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  • “Bernhard Willhelm 3000: When Fashion Shows The Danger Then Fashion Is The Danger” exhibition at MOCA Pacific Design Center

  • “Bernhard Willhelm 3000: When Fashion Shows The Danger Then Fashion Is The Danger” exhibition at MOCA Pacific Design Center

  • “Bernhard Willhelm 3000: When Fashion Shows The Danger Then Fashion Is The Danger” exhibition at MOCA Pacific Design Center

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Bernhard Willhelm takes over MOCA with an impressive installation

Marking the relocation of his headquarters from Paris to Los Angeles, Bernhard Willhelm and long time partner Jutta Kraus unveiled their a/w 2015 collection as part of a multimedia installation at the MOCA Pacific Design Center in West Hollywood. Titled “Bernhard Willhelm 3000: When Fashion Shows The Danger Then Fashion Is The Danger”, the site specific installation features, apart from the brand’s signature unisex clothes, a series of video projections, photographs, sculptures, vignettes and displays of ephemera and objects, all curated by Willhelm himself. The designer wanted to explore the concept of American consumerism through a thinking-forward exhibition that serves as a response to the uniformity of fashion in the 21st century, transporting us to the year 3000, in a post-apocalyptic scenery where humanity suffers from global warming.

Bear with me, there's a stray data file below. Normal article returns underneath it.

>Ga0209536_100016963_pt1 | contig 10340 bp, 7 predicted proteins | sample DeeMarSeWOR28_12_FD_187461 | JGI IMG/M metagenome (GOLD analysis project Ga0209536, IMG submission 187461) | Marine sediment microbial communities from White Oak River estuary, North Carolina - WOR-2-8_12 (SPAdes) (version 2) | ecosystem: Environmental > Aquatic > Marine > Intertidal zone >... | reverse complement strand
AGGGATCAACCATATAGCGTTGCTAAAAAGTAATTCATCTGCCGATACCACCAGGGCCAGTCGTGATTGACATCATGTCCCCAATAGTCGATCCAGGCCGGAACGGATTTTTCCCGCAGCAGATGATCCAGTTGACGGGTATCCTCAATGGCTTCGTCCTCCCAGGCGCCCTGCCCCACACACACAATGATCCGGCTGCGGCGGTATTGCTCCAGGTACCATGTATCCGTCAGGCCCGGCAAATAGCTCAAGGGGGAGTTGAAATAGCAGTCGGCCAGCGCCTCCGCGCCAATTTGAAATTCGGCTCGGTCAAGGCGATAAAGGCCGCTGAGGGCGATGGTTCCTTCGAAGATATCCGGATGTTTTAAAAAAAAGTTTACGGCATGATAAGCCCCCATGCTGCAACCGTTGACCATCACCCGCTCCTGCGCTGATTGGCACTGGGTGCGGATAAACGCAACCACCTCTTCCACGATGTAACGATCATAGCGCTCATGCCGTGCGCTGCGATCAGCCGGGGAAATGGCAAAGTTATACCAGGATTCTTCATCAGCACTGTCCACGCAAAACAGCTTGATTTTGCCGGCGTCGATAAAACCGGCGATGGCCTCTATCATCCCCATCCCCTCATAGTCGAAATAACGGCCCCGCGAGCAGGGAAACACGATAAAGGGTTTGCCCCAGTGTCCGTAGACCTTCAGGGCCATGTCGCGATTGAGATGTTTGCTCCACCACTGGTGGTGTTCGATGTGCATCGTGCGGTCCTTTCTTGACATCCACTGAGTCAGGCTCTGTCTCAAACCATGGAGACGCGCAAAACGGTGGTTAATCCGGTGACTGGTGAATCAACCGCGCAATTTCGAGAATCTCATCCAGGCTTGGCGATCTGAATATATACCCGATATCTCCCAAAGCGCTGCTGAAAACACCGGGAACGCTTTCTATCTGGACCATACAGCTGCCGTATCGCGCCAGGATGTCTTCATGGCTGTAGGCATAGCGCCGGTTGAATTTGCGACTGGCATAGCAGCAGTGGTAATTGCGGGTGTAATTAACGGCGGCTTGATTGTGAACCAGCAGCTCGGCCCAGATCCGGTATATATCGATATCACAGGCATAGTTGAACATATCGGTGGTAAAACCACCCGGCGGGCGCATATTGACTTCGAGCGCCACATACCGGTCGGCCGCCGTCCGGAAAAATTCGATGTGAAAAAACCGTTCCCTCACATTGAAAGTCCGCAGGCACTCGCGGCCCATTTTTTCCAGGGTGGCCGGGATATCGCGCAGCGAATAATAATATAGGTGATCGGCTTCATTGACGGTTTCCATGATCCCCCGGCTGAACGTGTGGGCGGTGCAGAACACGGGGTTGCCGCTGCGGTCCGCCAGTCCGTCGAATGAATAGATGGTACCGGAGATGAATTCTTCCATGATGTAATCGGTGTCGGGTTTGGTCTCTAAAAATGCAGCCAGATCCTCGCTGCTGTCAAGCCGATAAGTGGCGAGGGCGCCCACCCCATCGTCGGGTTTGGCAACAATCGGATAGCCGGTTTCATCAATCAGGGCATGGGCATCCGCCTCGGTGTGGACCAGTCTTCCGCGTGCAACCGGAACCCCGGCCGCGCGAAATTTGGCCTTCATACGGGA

For Willhelm, who has always maintained a close relationship with art and whose evocative creations have been featured in retrospectives at the ModeMuseum in Antwerp and the Groninger Museum in the Netherlands, diversity is the only response to climate change and ecological danger. Under this perspective, the impressive installation, which occupies both floors of MOCA’s Pacific Design Center and is spread over seven different rooms that function as a whole, aims to open a dialogue between art, fashion, design and consumerism, accentuating the importance of individual expression. After all, diversity, as opposed to the idea of chaos, has always been a reference in Willhelm’s designs, known for mixing high and low culture in a provocative way, questioning fashion’s status quo.

“We’ve always been a crossover between fashion and art. We went very far in terms of how we presented our collections. It was almost political. For us, what was important was talking about diversity, about race, about sexuality. The environment. Utopia. We never played it safe. We want to see reality. And reality is not always beautiful,” Willhelm told Style.com. “There are so many coexisting ways to see beauty. It’s about appreciation—what you appreciate. And maybe that’s why we’re still here, because there are people who appreciate what we create,” he continued. “Bernhard Willhelm 3000: When Fashion Shows The Danger Then Fashion Is The Danger” will remain on view until May 5, 2015, at MOCA Pacific Design Center, 8687 Melrose Avenue, West Hollywood.